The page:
Year

2007

Degree Name

Master of Arts (Journalism)

Department

Journalism and Creative Writing - Faculty of Creative Arts

Abstract

This dissertation accompanies photographs taken in my role as a photojournalist in the region under study. The photographs on CD are a visual narrative in their own right while serving as part of the overall text and they are referred to regularly throughout the dissertation. The past decade has seen a significant rise in armed conflict throughout the established nations of Melanesia, as well as in those still fighting for their independence. Thus some are wars of independence, others are civil wars, while others are about reclaiming traditional lands within an acknowledged nation state. These coups and conflicts have resulted in humanitarian crises*, the weakening of government authority and in several instances such as Bougainville and the Solomon Islands, the intervention of armed regional peacekeeping forces led by Australia. What is at the root of these conflicts? In conducting photojournalism, how can we better understand the conflicting forces prevalent within Melanesian societies? This thesis will argue that beyond the usual diagnosis of corruption, unemployment and poor governance, there is a powerful spiritual component at work - ie the role played by kastom and cult movements throughout the region. These movements were often the embryo for nationalism during colonial times and today they continue to play a significant role in their societies and can be seen as something of a weather-bell for the hopes and frustrations of island communities. They have been responsible for instigating conflict and equally have been instrumental in ending conflict and facilitating reconciliation. Traditionally, kastom and cult movements have either been ignored or actively suppressed by government authorities (white and black) and by the established churches. However these movements can also play a positive role in the development and stability of island communities. A better understanding and appreciation of these movements will add a critical analytical tool to journalists working within the region, who are often accused of superficial, *parachute* journalism. The use of sorcery is rarely reported within the mainstream press, yet it continues to have daily relevance for Pacific islanders regardless of whether they are at war or peace. A basic understanding of the role of kastom and cult movements will help reduce the chance of journalistic misrepresentation of big issues such as coupes in Fiji and civil war in the Solomon Islands. To better understand the socio-political landscape of Melanesia, and so to write more accurately on issues affecting the region, it is essential to come to terms with the spiritual world its peoples inhabit. To do this I am using a methodology incorporating large amounts of journalistic fieldwork (witnessing and documenting rituals and first hand interviews with spiritual leaders), with a study of previous academic work on the subject. This overall research process is best described as Participatory Action Research - a broad collection of scholarly activities involving community, solidarity, consultation and commitment. These were necessary to both my journalism in the first instance and in conducting research for this thesis. Participatory Action Research was able to identify any advantage and power between the researcher and the studied - a central issue to the notion of working with indigenous people, whether it be in journalism, ethnography, film-making, diplomacy or defense. The main case study for this thesis rests on Bougainville, charting the history of Christian, kastom and cult activity there over 100 years leading up to its war of independence from 1988- 1998, as well as following the evolution of these movements throughout the war, the role they played in ending the war and in facilitating a successful reconciliation process that has (so far) brought peace to the embattled island. One hundred and twenty images relating to various Christian, kastom, cult and militant groups throughout Melanesia and Australia are incorporated in the thesis in a CD sleeve, including a section entitled Big Men with portraits of various leaders.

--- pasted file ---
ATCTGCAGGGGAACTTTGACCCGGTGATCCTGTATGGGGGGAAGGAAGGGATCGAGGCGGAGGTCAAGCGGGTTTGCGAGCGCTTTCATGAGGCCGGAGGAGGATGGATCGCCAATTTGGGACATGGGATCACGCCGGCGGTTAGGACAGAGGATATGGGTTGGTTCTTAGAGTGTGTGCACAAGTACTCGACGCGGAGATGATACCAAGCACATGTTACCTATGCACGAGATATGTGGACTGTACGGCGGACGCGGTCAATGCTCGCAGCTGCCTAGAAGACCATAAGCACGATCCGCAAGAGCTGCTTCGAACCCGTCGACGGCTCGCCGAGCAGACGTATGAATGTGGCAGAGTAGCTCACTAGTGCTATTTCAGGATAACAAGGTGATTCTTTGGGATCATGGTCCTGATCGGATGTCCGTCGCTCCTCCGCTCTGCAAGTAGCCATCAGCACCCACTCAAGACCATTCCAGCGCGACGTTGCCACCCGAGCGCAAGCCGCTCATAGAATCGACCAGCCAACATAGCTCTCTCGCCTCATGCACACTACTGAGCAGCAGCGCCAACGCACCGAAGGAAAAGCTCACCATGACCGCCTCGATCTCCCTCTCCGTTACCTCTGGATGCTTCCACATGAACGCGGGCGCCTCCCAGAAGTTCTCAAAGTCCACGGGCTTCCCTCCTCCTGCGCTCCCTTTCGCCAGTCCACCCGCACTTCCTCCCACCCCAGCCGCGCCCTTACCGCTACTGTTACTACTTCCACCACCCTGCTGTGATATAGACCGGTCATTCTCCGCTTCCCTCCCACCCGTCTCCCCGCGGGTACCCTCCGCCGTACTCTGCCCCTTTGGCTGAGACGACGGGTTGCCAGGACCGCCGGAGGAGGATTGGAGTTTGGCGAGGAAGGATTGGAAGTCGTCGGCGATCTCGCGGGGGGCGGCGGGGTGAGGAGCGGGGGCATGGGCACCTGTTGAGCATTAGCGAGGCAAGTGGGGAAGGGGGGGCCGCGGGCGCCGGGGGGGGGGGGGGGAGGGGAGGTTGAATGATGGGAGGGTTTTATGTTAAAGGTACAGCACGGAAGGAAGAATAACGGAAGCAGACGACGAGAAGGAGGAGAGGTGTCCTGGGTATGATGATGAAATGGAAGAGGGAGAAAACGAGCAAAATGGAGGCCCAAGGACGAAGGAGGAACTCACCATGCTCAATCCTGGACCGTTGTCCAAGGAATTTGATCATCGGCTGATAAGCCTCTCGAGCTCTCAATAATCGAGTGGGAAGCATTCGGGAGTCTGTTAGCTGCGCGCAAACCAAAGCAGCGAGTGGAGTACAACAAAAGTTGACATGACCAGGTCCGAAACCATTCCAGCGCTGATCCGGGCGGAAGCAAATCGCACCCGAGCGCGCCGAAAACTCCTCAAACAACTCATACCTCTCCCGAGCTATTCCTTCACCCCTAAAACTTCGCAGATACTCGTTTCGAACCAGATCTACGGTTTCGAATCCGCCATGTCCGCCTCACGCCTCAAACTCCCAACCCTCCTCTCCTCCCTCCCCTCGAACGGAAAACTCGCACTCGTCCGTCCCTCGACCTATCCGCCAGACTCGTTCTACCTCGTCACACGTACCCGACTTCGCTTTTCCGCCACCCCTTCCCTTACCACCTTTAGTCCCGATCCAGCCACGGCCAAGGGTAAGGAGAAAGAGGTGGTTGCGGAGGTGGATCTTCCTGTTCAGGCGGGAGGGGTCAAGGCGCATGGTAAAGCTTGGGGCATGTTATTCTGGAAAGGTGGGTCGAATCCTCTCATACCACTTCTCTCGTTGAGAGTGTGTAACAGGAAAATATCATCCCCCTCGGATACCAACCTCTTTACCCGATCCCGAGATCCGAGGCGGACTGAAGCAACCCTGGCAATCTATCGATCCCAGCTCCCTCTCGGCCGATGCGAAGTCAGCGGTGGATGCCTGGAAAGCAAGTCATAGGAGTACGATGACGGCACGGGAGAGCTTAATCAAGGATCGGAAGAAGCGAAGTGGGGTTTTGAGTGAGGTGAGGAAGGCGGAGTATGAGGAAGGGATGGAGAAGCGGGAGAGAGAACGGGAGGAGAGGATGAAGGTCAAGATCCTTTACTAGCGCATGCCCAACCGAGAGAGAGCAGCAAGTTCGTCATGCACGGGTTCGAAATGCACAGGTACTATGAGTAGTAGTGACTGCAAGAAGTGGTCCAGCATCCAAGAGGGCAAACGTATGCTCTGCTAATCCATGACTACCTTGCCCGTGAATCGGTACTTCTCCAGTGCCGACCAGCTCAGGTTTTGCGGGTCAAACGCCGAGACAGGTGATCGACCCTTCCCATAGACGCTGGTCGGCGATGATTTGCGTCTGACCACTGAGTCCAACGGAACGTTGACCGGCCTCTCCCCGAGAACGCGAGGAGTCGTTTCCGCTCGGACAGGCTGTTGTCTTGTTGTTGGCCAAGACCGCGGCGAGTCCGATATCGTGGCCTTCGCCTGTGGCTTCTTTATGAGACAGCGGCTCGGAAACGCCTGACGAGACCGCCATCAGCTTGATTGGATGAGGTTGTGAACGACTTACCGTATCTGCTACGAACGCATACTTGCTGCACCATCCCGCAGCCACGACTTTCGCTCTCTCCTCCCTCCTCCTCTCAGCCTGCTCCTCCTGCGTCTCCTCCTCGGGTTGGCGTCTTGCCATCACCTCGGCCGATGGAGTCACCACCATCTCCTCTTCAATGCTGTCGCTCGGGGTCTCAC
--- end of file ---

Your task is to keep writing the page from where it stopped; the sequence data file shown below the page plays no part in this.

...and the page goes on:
02Whole.pdf (1174 kB)

Share

COinS